Turkey Tracks: June 16, 2022
Chicken Salad Bliss!
I started thinking about chicken salad yesterday while weeding in the garden.
I had just bought that morning a whole chicken that I was going to roast today.
But then the idea of chicken salad started roaming around in my head.
So, this morning I started making…chicken salad.
First, the chicken went into a pot deep enough to cover the chicken with water. And I threw in some hunks of celery, carrots, and onion. And, some salt. When the pot water came to a soft boil, I turned down the heat and cooked the chicken at a soft boil for 35 minutes.
Then I turned it off and went to Fresh Off the Farm for some soy-free eggs (Misty Farms, local peeps) and fresh celery. I should have added in some Italian parsley, but I didn’t think of that while in the store. I can also add some if I want. Or I could add some of those little green peas I seem to be craving.
When I came home, I strained off the now-cooler broth and put it in a freezer container for a soup down the road. And when the chicken cooled a bit more, I took the meat off the bones with my hands—as I wanted a shredded look, not a chopped look.
Home-made mayo is dead easy to make in a blender. Break two eggs into the bottom of the blender, add about 1 1/2 Tablespoons of good mustard (or some acid like lemon juice or white vinegar), salt, whatever herbs you might like to add and turn on the blender. From the top, drizzle a really good olive oil in a stream into the mixture and stop when the mass congeals. It takes a little over a cup of olive oil—but how much can depend on how big the egg yolks are, among other things.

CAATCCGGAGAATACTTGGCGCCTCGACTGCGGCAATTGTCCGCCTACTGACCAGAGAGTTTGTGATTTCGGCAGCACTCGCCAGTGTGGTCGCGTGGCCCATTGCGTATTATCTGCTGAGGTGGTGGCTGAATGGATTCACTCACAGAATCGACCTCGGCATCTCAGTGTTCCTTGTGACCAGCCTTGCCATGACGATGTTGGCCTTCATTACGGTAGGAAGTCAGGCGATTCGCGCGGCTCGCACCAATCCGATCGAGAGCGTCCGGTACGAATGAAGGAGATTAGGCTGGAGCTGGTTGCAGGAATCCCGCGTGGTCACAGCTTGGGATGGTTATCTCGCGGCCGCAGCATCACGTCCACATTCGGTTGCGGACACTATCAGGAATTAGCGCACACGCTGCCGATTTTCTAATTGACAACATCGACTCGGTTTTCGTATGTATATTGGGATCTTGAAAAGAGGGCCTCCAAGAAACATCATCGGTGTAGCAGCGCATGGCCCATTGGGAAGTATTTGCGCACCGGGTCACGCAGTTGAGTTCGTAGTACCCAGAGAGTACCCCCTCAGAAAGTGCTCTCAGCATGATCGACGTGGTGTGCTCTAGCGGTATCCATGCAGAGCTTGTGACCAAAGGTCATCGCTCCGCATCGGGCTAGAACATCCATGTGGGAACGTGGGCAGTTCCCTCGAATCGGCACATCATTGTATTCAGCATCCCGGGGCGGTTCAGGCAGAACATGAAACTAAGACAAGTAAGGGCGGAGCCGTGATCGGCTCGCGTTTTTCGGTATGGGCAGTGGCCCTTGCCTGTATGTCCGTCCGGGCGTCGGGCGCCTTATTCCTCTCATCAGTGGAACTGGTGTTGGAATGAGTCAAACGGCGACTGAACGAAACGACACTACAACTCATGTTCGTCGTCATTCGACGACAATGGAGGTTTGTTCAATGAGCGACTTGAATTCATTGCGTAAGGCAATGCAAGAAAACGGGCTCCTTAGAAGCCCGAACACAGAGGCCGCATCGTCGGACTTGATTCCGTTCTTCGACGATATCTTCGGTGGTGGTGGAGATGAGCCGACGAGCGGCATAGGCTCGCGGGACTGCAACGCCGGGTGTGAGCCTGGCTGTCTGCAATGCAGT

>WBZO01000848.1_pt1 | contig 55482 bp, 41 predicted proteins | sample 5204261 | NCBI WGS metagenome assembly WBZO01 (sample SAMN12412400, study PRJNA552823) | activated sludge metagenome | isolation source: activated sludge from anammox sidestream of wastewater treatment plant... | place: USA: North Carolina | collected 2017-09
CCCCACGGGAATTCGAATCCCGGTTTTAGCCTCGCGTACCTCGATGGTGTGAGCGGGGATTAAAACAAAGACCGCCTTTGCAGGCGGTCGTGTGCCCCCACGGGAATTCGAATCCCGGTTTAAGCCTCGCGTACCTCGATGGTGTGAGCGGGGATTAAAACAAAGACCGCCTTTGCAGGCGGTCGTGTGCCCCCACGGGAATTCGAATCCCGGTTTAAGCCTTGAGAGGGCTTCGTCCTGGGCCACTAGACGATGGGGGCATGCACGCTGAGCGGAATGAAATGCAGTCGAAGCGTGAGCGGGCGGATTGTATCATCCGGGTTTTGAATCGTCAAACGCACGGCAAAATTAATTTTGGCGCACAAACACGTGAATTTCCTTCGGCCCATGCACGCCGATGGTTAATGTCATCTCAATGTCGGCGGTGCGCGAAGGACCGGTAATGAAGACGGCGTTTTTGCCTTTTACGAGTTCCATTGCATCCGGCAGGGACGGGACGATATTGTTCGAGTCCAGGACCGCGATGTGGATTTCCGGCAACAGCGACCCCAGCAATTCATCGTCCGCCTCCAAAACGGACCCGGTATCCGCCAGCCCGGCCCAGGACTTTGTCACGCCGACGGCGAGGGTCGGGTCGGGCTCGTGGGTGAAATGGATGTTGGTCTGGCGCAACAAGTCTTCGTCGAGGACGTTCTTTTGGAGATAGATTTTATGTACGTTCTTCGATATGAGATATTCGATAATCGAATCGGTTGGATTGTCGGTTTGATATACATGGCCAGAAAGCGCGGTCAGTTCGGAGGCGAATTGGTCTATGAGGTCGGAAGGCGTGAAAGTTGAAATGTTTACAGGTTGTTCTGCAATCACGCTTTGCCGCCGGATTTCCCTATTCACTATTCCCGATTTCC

I cut some celery and onion fine and grated some carrot—amounts here depend on your own tastes, including the amounts of salt and mayo. (If you want less mayo in the salad than you made, stir in a little whey from your yogurt as it will ferment the mayo and preserve it.)
And here’s my salad—the parsley would have given it more color.
Along the way I blanched some collard leaves for 5 minutes in slowly boiling water and laid them into a bread dish, separated by paper towels. I used to take out the central stems, but I don’t any more.
Use the collard leaves as healthy, nutritious wraps.
And voila, here’s LUNCH.
You could slice the finished wraps into bit-size pieces if you want to do that.
And now I can’t wait until dinner time.
The wind is high as a storm is blowing in—and so far I’ve avoided going out to weed as I’ve been happily busy in the kitchen.